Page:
New York Times Authors Totally Miss the Point on Satire

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FILE- This May 2, 2017, file photo, shows the corporate signage on the headquarters building of The New York Times in New York. The New York Times Co. reports earnings Thursday, May 3, 2018. (AP Photo/Bebeto Matthews, File)


It’s almost like they’re running out of things to complain about. The New York Times recently published a piece decrying the Babylon Bee, a Christian satire site, because it supposedly peddles misinformation.

In an article titled, “How The Babylon Bee, a Right-Wing Satire Site, Capitalizes on Confusion,” they discussed the fact that the site’s satirical articles are believed to be real. Kevin Roose, the author of the piece, spoke with New York Times reporter Emma Goldberg, who previously wrote a report on the site’s founders. 

When asked why the site is doing so well, Goldberg observed, “well, they certainly don’t pull any punches. Their mantra seems to be that everything is fair game: the left, the right, Trump. And in general, on the right, swiping at Trump is considered a red line, but The Bee doesn’t seem to care.”

But then, Roose claimed that “a lot of The Babylon Bee’s most successful articles in terms of online engagement are the ones that are … less obviously satirical.”

Goldberg stated that this tendency to supposedly write pieces that are not obviously satirical has “landed them in some hot water.” 

As an example, they point to a piece published in the Bee titled, “NBA Players Wear Special Lace Collars to Honor Ruth Bader Ginsburg.”

At that point, Roose asks the critical question: “I’m wondering the extent to which being a satire site — which makes them exempt from Facebook’s fact-checking program — has allowed them to traffic in misinformation under the guise of comedy. Do you think that’s a deliberate strategy?”


Goldberg answered, noting that the alleged fact-checking site Snopes has checked some of the Bee’s articles and rated them “false.” This ignited a small controversy as Facebook used Snopes’ findings to threaten the Bee with demonetization. The company denies issuing that threat. But according to the piece, “The Bee’s founder, Adam Ford, has claimed that Snopes fact-checked them in ways that were ‘egregious,’ with standards that wouldn’t be applied to, for example, The Onion.”

She continued, noting that despite the Bee’s protestations, Snopes has “poked at the fact that their pieces can sometimes be easily mistaken for real news — which might fall on them, not their readers.” 

Roose then comments on the difficulty in writing effective satire: 

“Politics aside, it sort of speaks to the impossible nature of being a satirical site in the age of the mega-platform. Because on one hand, you’ve got to write things that are so obviously made up that they can’t reasonably be mistaken for real news, but also close enough to the truth to be funny.”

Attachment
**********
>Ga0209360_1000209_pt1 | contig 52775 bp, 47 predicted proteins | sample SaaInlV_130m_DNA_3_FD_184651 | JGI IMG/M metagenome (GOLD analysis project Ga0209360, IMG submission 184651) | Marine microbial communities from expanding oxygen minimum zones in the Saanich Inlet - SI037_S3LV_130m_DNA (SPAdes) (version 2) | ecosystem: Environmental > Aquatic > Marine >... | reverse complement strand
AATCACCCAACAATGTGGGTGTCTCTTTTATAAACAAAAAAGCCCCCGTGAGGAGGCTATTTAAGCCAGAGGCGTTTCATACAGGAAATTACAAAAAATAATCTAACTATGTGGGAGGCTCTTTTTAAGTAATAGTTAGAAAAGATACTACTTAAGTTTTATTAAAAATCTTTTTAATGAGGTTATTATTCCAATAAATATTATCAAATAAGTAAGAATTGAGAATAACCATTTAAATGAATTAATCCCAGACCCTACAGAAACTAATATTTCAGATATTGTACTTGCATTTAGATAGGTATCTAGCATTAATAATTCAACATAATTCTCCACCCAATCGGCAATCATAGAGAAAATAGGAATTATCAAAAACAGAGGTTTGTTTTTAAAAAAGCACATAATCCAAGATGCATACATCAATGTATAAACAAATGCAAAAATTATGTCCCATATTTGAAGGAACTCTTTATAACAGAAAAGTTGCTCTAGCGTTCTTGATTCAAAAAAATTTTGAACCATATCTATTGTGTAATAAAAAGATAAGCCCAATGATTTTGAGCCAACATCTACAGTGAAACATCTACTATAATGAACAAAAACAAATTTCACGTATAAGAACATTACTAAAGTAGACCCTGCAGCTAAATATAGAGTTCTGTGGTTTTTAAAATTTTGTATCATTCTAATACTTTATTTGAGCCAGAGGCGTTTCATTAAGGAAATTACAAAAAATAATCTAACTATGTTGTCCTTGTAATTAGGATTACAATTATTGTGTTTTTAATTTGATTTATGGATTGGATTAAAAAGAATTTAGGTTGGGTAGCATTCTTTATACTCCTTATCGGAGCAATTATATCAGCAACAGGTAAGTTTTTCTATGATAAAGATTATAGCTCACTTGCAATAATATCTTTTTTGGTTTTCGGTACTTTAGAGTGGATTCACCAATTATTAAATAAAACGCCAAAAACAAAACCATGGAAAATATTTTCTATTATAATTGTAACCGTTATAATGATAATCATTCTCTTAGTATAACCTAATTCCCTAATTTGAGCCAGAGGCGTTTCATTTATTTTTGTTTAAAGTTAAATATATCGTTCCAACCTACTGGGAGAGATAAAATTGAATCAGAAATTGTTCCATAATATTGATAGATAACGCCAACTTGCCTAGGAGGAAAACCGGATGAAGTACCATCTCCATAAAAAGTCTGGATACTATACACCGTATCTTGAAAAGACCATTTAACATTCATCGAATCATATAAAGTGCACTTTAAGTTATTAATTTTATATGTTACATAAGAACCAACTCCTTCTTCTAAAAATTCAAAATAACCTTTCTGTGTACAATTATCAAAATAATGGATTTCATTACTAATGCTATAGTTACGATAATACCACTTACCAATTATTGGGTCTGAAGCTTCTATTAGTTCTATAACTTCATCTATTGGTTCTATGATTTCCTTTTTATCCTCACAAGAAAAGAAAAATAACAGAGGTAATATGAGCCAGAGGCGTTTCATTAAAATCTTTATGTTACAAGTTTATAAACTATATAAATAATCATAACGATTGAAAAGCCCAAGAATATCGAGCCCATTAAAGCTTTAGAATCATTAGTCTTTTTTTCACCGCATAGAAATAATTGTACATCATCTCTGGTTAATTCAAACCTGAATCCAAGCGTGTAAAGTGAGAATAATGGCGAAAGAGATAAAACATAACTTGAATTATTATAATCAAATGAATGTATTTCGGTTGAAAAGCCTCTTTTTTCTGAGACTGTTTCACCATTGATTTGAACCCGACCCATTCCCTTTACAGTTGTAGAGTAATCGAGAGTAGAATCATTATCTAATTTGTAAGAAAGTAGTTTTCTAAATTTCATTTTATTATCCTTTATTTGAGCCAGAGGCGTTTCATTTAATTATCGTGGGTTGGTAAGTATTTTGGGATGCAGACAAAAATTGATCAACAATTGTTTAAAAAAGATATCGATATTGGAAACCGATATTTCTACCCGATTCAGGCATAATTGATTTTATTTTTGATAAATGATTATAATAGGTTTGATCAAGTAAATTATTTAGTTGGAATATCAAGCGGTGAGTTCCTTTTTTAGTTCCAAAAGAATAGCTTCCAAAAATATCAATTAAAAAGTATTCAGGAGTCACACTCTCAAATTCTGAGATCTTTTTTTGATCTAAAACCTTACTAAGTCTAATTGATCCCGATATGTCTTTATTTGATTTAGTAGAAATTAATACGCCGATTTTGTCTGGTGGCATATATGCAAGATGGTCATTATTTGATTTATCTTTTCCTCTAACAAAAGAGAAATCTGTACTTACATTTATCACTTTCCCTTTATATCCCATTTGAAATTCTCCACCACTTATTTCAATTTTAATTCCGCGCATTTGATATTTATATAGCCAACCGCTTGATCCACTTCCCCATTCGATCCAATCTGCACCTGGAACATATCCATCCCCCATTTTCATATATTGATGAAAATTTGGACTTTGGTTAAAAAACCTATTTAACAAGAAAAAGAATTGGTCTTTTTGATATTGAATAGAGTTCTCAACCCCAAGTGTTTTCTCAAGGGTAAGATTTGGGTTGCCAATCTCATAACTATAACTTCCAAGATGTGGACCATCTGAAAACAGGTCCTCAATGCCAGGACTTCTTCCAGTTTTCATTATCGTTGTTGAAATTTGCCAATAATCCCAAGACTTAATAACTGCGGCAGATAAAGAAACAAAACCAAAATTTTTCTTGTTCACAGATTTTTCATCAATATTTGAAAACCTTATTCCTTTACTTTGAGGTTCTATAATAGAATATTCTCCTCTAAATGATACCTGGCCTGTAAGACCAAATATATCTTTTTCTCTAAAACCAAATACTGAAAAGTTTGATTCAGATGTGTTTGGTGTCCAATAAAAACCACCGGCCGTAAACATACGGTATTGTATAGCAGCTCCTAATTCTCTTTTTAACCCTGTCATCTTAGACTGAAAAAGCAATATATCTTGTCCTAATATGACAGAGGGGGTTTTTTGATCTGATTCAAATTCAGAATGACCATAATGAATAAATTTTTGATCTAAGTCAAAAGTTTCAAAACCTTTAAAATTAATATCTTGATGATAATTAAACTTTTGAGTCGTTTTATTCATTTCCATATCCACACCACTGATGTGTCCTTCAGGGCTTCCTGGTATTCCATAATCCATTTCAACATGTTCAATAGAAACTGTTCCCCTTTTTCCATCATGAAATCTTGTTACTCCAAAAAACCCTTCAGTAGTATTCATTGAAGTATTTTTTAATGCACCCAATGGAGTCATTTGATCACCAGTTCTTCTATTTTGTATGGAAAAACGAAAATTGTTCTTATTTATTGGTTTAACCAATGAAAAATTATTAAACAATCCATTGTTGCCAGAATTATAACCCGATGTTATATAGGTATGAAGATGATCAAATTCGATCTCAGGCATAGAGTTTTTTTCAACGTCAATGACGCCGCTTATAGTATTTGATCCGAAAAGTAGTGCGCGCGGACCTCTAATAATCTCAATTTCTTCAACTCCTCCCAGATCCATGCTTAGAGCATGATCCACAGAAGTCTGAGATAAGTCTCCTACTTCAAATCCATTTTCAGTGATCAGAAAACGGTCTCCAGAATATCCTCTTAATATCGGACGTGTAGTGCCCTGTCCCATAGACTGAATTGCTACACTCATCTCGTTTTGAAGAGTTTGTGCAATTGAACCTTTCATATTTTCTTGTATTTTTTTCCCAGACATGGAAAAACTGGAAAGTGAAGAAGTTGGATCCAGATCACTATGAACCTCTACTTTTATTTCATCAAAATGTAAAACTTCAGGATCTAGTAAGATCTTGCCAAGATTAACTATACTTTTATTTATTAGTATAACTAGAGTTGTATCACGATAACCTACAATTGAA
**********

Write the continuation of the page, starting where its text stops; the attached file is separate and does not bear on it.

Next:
He then throws the Bee a bone, of sorts, when he asks if the Bee “is not a covert disinformation operation disguised as a right-wing satire site, and is in fact trying to do comedy, but may inadvertently be spreading bad information when people take their stories too seriously?”

But, Goldberg still had to get one last dig in. “For the most part,” she answers. “But they also seem to find it pretty funny when their content is mistaken for real news — and they’re not exactly going overboard to stop that.”


Okay, so here’s the real deal. Yes, it is incredibly challenging to write satire in the age of Trump. I haven’t written a satirical piece in ages, although I still post satirical tweets because I just can’t help myself. 

However, it is not the “age of the mega-platform” that makes it difficult to write decent satire. It is the fact that progressives have become so devastatingly insane that it is hard to come up with a piece of content that is exaggerated enough that it cannot possibly be taken seriously. 

Remember when House Speaker Nancy Pelosi and other Democratic lawmakers engaged in that pathetic virtue-signaling display where they knelt while wearing kente cloths? They were supposedly trying to show that they care about black folks. 

In response, I tweeted: 

As you can see from the comments, most people knew I was joking, but plenty actually thought this happened. Why? Because everyone knows that the Democrats are just twisted enough to do something like this. 

Unfortunately, there are too many visible progressives who engage in all kinds of over-the-top ridiculous behavior, which means I would have to go absolutely nuts in a post to ensure that readers know I’m being humorous. This is why so many take The Babylon Bee seriously. Some just don’t have a sense of humor. But others are just overexposed to leftist lunacy on a daily basis that it’s not hard to imagine that the NBA would have its players wear special lace collars for RBG. 


If things ever calm down on the left, satire will become much easier. But even still, the attacks that progressives have launched on the Bee are absurd; These people are fully aware that its writers are not deliberately trying to spread disinformation. The reality is that people like the authors of the New York Times piece don’t like to see conservatives using humor effectively. After all, this is an area in which the right has always failed. 

For this reason, they do not take issue with publications like The Onion. It has nothing to do with the spread of disinformation and everything to do with political ideology. Unfortunately for the left, content consumers can easily tell the difference and will continue to frequent the site. Who doesn’t want to see a satire site take on progressivism and conservatism at the same time?


Let me know what you think in the comments below!

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